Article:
Alternately admiring and critical, unvarnished, and a closely detailed account of a troubled innovator.

Pub Date: Sept. 12, 2023

ISBN: 9781982181284

Page Count: 688

Publisher: Simon & Schuster

Review Posted Online: Sept. 12, 2023

Kirkus Reviews Issue: Oct. 15, 2023

WHY FISH DON'T EXIST

A STORY OF LOSS, LOVE, AND THE HIDDEN ORDER OF LIFE

A quirky wonder of a book.

A Peabody Award–winning NPR science reporter chronicles the life of a turn-of-the-century scientist and how her quest led to significant revelations about the meaning of order, chaos, and her own existence.

Miller began doing research on David Starr Jordan (1851-1931) to understand how he had managed to carry on after the 1906 San Francisco earthquake destroyed his work. A taxonomist who is credited with discovering “a full fifth of fish known to man in his day,” Jordan had amassed an unparalleled collection of ichthyological specimens. Gathering up all the fish he could save, Jordan sewed the nameplates that had been on the destroyed jars directly onto the fish. His perseverance intrigued the author, who also discusses the struggles she underwent after her affair with a woman ended a heterosexual relationship. Born into an upstate New York farm family, Jordan attended Cornell and then became an itinerant scholar and field researcher until he landed at Indiana University, where his first ichthyological collection was destroyed by lightning. In between this catastrophe and others involving family members’ deaths, he reconstructed his collection. Later, he was appointed as the founding president of Stanford, where he evolved into a Machiavellian figure who trampled on colleagues and sang the praises of eugenics. Miller concludes that Jordan displayed the characteristics of someone who relied on “positive illusions” to rebound from disaster and that his stand on eugenics came from a belief in “a divine hierarchy from bacteria to humans that point[ed]…toward better.” Considering recent research that negates biological hierarchies, the author then suggests that Jordan’s beloved taxonomic category—fish—does not exist. Part biography, part science report, and part meditation on how the chaos that caused Miller’s existential misery could also bring self-acceptance and a loving wife, this unique book is an ingenious celebration of diversity and the mysterious order that underlies all existence.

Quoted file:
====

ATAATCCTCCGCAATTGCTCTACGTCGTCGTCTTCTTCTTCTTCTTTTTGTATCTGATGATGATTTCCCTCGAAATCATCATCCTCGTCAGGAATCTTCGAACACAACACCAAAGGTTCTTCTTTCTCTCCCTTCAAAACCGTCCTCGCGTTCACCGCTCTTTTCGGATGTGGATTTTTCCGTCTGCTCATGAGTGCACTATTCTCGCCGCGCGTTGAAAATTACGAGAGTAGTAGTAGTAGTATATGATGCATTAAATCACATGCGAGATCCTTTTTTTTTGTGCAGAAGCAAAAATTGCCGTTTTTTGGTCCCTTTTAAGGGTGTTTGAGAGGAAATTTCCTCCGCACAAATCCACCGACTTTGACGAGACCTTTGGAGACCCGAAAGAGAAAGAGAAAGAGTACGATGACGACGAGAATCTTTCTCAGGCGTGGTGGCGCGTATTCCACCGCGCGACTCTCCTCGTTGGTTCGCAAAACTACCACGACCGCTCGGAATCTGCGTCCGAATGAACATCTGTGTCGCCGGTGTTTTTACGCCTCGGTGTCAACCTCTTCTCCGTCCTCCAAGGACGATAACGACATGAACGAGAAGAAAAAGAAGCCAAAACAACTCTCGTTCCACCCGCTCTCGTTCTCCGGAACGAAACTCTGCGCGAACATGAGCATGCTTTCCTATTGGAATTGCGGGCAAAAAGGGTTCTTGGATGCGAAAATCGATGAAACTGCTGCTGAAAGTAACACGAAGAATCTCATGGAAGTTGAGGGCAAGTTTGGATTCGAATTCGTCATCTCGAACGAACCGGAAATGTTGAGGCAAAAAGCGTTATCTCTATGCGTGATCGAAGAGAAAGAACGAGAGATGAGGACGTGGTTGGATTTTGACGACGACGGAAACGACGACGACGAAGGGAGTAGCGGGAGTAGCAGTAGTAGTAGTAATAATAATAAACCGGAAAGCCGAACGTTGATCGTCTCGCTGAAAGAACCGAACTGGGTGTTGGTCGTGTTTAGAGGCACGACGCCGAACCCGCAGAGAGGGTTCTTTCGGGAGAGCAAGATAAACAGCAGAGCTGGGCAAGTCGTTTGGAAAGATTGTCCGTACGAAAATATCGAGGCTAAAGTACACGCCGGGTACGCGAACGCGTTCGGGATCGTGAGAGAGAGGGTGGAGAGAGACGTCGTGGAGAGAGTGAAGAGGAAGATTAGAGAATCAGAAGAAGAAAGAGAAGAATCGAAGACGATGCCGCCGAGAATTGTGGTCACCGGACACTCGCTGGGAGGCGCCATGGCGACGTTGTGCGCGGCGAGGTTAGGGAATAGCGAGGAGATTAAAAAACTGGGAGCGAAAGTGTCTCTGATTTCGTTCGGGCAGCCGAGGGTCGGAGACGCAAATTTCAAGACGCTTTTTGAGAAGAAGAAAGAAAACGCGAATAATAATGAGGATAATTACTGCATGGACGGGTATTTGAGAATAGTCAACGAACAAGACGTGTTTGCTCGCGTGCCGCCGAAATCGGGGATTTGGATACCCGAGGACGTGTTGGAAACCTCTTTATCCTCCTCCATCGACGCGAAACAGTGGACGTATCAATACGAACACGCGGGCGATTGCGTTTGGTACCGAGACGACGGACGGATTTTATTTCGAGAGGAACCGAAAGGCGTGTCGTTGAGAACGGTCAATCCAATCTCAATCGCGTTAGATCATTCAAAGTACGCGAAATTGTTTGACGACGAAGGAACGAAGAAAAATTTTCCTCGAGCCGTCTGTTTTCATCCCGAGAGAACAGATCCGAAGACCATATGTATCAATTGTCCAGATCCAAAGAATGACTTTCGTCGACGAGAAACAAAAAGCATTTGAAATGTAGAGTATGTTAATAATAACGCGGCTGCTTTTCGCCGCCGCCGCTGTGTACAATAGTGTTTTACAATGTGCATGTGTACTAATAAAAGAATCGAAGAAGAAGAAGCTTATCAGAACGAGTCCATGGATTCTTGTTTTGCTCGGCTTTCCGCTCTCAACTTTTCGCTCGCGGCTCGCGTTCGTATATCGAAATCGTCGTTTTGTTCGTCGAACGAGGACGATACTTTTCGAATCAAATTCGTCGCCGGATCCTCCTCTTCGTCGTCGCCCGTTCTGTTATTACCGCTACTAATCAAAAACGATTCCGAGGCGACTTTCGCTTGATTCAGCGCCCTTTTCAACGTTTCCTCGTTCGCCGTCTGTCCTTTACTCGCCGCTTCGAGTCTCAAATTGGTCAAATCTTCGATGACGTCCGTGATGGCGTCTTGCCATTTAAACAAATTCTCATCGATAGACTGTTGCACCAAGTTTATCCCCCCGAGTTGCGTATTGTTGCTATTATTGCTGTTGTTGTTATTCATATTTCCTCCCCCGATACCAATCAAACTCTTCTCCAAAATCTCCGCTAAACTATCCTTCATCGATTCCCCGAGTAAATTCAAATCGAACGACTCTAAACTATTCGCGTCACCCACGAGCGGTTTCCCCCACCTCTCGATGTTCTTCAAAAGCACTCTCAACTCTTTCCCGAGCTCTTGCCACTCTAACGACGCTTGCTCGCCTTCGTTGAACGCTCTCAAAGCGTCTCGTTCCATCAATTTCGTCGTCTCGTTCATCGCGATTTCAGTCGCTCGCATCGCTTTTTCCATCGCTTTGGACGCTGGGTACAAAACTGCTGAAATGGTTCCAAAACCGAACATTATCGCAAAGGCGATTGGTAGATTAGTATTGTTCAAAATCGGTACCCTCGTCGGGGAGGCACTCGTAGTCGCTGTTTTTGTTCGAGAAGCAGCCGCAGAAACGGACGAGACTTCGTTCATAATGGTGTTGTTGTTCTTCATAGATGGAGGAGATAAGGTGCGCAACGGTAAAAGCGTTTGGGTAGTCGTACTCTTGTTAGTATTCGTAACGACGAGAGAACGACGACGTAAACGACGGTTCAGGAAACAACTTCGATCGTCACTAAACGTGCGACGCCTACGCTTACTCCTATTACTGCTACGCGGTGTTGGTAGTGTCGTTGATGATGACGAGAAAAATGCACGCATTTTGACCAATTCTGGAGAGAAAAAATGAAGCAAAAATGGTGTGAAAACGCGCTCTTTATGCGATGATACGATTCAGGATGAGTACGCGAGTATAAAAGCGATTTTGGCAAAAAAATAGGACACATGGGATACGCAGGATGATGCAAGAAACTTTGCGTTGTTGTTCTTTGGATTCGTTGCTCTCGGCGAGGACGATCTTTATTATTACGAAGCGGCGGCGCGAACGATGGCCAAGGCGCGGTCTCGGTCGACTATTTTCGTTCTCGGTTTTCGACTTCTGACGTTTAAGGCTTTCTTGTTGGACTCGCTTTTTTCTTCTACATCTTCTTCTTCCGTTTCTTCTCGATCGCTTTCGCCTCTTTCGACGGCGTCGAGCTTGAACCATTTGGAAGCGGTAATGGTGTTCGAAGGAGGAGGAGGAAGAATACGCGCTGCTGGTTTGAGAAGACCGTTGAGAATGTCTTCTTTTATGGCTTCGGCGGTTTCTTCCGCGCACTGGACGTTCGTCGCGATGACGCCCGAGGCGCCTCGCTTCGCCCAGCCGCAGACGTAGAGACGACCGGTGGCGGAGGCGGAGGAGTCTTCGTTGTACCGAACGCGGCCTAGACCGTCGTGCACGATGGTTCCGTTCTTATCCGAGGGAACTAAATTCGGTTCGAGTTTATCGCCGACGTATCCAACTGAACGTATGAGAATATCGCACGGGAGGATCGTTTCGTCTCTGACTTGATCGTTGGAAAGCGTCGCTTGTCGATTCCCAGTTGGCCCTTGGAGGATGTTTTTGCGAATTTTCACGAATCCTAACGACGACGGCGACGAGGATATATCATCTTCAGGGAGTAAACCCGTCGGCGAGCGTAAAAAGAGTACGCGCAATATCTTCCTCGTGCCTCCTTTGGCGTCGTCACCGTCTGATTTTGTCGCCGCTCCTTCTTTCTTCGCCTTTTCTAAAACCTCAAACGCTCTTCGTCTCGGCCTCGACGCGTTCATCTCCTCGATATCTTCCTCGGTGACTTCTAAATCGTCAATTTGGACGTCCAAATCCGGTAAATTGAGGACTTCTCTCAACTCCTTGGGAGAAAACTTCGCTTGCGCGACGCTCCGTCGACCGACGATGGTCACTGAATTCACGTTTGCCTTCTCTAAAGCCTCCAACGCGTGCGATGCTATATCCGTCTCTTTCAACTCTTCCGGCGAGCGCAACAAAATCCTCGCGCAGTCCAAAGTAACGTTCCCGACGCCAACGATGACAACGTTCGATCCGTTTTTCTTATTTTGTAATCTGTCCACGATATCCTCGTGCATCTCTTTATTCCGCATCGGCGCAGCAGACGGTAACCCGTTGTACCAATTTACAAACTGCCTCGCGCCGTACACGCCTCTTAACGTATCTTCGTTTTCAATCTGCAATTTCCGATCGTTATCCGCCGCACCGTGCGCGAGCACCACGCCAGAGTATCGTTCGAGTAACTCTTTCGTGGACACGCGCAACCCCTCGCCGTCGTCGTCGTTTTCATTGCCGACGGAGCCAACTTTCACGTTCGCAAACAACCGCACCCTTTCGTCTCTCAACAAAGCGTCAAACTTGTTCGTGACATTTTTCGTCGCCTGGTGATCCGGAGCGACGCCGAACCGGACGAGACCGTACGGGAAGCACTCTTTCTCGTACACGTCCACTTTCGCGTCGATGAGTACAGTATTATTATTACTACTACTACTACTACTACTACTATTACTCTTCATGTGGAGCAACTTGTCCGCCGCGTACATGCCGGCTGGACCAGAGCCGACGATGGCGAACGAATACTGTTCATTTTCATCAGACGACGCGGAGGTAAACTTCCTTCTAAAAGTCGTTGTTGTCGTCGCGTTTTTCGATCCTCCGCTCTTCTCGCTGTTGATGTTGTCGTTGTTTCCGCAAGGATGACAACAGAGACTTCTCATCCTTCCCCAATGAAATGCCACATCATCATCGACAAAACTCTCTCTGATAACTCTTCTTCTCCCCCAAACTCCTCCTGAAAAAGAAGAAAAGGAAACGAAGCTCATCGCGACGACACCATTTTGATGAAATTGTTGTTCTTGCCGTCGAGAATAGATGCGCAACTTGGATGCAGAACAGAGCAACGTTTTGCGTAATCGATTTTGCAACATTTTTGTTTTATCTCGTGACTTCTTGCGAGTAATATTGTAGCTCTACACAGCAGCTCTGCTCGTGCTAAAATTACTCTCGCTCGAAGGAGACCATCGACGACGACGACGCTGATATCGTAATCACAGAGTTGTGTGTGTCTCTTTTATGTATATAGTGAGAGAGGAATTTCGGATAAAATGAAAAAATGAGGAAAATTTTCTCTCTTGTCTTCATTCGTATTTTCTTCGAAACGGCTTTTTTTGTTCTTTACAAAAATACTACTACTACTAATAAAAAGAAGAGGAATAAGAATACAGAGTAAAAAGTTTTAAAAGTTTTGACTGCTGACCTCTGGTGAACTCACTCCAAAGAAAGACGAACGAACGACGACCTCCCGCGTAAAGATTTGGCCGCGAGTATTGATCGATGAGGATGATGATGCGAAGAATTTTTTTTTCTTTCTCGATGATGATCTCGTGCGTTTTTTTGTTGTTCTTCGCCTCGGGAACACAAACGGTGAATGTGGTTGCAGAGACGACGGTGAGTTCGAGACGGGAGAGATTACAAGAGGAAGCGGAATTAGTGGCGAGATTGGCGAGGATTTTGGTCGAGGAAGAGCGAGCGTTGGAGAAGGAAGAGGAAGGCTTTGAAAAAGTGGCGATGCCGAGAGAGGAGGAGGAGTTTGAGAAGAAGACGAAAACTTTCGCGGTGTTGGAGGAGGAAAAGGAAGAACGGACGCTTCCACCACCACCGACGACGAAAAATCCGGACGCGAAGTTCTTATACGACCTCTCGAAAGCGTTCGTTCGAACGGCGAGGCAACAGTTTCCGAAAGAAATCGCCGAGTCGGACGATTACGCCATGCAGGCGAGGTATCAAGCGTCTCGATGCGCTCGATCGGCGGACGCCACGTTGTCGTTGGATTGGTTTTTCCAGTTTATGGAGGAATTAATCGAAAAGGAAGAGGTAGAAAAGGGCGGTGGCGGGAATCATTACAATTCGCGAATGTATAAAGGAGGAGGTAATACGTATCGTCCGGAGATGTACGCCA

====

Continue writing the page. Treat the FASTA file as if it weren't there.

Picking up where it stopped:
A quirky wonder of a book.

Pub Date: April 14, 2020

ISBN: 978-1-5011-6027-1

Page Count: 224

Publisher: Simon & Schuster

Review Posted Online: Jan. 1, 2020

Kirkus Reviews Issue: Feb. 1, 2020